Wooden houses and brick buildings are a mix-and-match of local, western and Asian architecture. There are plenty of examples of British colonial era buildings as Dawei was one of the first cities occupied by the British after the first of three Anglo-Burmese wars and remained under British military control for over 100 years.
Harmony between local communities from diverse ethnic and religious backgrounds is another asset of Dawei. Daweians are in the majority (though officially categorised as a sub-group of Bamar). Other ethnic groups include Karen, Mon, Chinese, Rakhine and Malay.
Buddhists are in the majority, but there are Hindu and Muslims all living side-by-side in harmony. At some spots in town, you can see a temple, a mosque and a Hindu temple located just across from each other. You can hear the faithful praying as you pass different places of worship. There are Christians, too, but the majority are Karen who live in the hill country away from the main towns. Chinese communities also have their own distinct temples.
Zaw Thura, an academic and a member of Dawei Researcher Association commented that Daweians have inhibited in the area since before the Bagan period, 11th century AD. About 200 years ago, Chinese immigrants arrived to work in the mines.
He added that the association has recorded the influence of Hindu and Islam dating back to the 10th century AD, while Dawei was the first Christian settlement in Myanmar.
“We have lived together for a long time. There are no religious conflicts because we know and understand each other,” Zaw Thura said.
What to See
Markets at various city locations are busy from dawn until mid-morning. The biggest one is Sibintharyar Zay Gyi, or just Zay Gyi, meaning big market that sells everything from food to gold. The market was built during the British colonial era.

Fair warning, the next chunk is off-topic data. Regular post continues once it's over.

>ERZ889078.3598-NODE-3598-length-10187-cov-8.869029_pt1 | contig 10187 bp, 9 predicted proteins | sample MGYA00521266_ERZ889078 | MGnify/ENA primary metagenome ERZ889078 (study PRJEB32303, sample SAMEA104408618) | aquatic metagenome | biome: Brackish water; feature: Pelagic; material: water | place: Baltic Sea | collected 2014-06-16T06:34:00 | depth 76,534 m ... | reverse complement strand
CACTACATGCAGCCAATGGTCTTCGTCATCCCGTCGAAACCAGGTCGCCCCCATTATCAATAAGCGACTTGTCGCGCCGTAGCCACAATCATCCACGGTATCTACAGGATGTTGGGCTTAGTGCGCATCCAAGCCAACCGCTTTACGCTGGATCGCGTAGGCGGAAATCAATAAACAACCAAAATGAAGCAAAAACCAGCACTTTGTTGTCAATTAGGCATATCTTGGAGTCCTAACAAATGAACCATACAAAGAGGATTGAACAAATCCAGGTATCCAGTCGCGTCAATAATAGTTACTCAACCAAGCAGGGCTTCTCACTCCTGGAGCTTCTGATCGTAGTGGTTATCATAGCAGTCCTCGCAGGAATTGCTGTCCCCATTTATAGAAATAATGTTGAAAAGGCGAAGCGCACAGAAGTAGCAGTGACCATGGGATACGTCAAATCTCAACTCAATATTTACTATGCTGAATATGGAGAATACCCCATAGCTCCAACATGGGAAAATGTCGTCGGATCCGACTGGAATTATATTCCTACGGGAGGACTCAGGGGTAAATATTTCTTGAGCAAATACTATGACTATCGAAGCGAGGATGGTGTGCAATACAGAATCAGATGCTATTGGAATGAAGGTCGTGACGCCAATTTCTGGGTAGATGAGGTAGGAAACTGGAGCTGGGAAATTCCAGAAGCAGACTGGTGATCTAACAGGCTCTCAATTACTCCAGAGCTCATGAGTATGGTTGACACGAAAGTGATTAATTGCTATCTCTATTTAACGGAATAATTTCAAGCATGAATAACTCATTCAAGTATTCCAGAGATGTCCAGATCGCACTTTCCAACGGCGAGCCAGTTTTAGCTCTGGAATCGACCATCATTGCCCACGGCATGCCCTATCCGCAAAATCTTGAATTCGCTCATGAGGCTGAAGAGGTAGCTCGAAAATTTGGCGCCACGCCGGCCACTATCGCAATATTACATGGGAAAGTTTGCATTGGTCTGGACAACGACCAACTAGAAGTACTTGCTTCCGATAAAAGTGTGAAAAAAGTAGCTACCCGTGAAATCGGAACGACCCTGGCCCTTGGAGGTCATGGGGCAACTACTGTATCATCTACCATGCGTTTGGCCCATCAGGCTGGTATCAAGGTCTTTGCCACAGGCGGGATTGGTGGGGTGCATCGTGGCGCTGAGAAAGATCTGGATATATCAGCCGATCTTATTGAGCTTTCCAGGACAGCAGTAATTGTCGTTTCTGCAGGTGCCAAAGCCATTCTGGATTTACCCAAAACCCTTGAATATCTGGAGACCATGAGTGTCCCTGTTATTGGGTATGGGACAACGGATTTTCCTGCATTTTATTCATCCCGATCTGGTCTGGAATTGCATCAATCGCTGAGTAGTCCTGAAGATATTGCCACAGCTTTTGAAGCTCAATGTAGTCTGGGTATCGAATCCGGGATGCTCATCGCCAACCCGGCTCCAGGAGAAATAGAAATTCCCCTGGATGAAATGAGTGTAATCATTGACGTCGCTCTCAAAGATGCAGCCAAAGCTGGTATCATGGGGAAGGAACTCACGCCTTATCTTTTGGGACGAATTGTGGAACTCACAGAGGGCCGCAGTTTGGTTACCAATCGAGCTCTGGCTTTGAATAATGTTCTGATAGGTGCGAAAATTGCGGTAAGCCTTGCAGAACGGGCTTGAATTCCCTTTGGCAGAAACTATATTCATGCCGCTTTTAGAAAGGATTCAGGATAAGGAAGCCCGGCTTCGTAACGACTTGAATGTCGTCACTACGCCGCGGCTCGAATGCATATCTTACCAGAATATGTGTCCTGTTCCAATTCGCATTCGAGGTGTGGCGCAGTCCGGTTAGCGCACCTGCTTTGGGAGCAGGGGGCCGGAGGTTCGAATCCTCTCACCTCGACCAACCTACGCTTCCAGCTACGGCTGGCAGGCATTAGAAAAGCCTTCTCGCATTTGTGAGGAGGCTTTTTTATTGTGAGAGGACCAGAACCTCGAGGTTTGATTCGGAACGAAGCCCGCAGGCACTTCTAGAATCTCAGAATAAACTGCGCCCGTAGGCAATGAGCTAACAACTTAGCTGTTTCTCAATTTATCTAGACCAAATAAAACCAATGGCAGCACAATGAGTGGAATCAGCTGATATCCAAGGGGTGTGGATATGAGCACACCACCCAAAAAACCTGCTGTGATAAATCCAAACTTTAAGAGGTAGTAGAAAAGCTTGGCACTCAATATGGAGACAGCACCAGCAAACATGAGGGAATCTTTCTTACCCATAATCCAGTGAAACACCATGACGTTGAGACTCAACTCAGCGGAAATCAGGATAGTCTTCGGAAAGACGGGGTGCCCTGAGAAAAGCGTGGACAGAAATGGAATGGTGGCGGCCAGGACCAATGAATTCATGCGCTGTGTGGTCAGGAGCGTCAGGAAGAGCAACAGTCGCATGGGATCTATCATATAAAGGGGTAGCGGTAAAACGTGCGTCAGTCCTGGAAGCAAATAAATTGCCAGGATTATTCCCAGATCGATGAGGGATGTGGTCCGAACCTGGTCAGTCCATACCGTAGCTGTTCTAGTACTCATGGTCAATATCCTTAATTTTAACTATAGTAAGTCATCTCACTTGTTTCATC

Dawei’s skyline is dominated by Buddhist temples, the most famous being the Payagyi temple that houses the sacred 250-year old Shwe Taungzar pagoda. The last and fourth restoration was completed in 2013.
The Buddha image Maha Lawka Maya Zain, enshrined in the main vihara, was donated by King Mindon in 1817 to signify his power over the city despite the presence of the British. The temple is on the street of the pagoda name, Shwe Taungzar.
Paya Gyi Museum houses a humble collection of donated art and antiques such as Buddha images, musical instruments, vases, coins and ornaments. Included is a reproduction painting of Daweians from ancient days. The original painting is exhibited in a museum in the UK. There are also rare books about Dawei written by local scholars as well as renowned academics. Handicraft collectors should visit the pottery village in Oe Loat Pyin quarter.
Located next to the Andaman Sea, Dawei boasts stunning unspoiled stretches of coastlines. All but a couple of beaches remain in pristine condition.
The most commercial beach is Maungmagan, 15 km north of town (journey takes at least 30 minutes due to poor road conditions). Despite its popularity it is remains largely undeveloped. There are some thatched-roofed seafood restaurants, resorts, souvenir stalls and a vendors selling goods, mostly fruits or seafood snacks stacked high in baskets balanced on their heads.